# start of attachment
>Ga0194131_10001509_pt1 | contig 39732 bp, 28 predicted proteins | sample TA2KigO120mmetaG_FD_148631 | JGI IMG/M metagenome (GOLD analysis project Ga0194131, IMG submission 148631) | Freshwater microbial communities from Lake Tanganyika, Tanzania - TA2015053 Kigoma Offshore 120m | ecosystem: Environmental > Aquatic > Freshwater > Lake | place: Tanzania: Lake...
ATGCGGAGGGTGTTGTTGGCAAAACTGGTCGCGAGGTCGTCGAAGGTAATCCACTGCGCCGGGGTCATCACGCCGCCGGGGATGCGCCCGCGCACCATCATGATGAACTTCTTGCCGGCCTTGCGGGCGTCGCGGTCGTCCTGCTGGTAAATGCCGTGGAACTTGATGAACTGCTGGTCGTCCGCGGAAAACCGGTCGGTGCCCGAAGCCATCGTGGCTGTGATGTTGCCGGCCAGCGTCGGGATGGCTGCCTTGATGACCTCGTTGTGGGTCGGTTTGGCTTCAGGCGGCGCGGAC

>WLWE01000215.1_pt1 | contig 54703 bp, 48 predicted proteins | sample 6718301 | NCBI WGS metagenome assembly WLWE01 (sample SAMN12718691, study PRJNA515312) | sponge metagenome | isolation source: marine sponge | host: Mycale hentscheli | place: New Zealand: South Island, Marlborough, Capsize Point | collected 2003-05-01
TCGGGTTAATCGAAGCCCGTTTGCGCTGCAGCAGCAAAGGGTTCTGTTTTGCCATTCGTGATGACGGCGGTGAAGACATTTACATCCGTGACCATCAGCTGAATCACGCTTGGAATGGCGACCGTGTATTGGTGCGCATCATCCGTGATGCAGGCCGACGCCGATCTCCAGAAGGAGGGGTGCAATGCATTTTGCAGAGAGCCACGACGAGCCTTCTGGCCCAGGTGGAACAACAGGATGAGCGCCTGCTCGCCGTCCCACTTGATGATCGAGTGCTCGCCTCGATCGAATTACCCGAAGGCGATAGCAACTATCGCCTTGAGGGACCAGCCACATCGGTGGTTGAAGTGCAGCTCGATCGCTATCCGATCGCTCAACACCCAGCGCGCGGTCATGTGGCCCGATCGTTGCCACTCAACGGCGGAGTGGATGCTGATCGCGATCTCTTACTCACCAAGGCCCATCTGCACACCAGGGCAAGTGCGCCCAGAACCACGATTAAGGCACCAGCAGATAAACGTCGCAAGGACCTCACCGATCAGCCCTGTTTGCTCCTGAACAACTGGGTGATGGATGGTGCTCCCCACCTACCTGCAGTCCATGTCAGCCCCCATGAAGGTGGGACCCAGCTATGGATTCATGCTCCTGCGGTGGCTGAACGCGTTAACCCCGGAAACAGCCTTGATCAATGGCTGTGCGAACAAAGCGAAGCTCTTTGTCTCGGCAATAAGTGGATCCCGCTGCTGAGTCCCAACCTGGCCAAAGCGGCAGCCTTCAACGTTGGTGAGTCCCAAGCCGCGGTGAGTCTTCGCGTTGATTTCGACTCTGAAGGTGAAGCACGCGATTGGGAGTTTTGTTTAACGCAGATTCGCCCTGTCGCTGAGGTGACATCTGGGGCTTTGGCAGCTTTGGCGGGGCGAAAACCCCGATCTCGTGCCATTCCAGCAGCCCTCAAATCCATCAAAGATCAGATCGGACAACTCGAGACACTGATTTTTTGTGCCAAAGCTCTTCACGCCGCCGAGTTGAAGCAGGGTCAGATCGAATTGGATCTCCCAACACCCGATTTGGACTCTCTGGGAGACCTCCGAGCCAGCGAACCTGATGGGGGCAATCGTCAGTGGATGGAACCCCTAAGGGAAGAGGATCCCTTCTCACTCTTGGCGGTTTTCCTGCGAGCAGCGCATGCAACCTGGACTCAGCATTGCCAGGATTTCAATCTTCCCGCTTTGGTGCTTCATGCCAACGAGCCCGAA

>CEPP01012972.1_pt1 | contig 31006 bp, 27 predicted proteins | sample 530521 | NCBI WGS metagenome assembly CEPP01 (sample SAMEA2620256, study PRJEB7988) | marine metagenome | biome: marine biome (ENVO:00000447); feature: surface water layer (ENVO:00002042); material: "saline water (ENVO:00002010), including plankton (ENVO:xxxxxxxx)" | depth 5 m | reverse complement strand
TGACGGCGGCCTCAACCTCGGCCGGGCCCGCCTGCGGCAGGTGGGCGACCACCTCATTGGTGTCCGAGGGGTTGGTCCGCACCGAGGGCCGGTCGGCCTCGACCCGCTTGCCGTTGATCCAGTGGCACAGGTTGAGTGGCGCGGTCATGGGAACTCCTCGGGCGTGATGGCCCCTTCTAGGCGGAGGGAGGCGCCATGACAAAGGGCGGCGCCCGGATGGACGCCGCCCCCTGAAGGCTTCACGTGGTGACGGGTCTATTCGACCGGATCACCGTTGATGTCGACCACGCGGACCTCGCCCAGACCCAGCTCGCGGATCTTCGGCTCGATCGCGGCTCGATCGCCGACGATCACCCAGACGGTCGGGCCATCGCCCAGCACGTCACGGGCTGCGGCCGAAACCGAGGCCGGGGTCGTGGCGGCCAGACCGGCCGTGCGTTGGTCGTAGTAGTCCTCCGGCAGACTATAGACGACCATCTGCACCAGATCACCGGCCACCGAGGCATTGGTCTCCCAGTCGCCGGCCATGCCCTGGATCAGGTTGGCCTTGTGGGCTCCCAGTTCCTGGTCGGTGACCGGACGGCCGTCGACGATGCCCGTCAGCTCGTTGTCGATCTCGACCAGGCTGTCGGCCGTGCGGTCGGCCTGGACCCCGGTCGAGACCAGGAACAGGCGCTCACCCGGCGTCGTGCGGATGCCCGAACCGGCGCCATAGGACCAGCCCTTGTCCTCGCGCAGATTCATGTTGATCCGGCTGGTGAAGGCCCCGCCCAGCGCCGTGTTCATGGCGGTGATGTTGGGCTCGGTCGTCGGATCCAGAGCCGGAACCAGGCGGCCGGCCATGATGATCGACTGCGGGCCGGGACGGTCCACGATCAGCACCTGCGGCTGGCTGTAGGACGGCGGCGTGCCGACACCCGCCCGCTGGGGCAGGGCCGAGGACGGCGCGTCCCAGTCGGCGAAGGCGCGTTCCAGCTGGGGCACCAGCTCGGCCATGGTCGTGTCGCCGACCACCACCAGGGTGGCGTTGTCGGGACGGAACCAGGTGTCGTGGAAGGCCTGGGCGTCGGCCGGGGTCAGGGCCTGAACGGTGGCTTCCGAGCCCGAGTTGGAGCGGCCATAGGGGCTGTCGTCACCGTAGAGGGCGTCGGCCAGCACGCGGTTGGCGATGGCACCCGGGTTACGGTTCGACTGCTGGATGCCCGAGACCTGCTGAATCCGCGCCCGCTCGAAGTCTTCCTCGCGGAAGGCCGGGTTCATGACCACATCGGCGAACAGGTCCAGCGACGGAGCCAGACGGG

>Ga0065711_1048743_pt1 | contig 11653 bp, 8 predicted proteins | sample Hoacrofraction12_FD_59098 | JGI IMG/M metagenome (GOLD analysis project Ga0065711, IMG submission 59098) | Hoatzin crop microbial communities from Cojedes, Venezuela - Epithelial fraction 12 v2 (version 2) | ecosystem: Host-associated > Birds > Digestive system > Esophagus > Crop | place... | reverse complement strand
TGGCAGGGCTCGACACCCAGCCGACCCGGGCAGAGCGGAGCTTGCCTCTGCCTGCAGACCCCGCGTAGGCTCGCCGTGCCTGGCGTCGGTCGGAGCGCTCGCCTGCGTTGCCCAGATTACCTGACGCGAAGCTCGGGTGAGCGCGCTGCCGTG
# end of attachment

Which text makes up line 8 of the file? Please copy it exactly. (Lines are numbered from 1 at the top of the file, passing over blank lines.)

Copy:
TGGCAGGGCTCGACACCCAGCCGACCCGGGCAGAGCGGAGCTTGCCTCTGCCTGCAGACCCCGCGTAGGCTCGCCGTGCCTGGCGTCGGTCGGAGCGCTCGCCTGCGTTGCCCAGATTACCTGACGCGAAGCTCGGGTGAGCGCGCTGCCGTG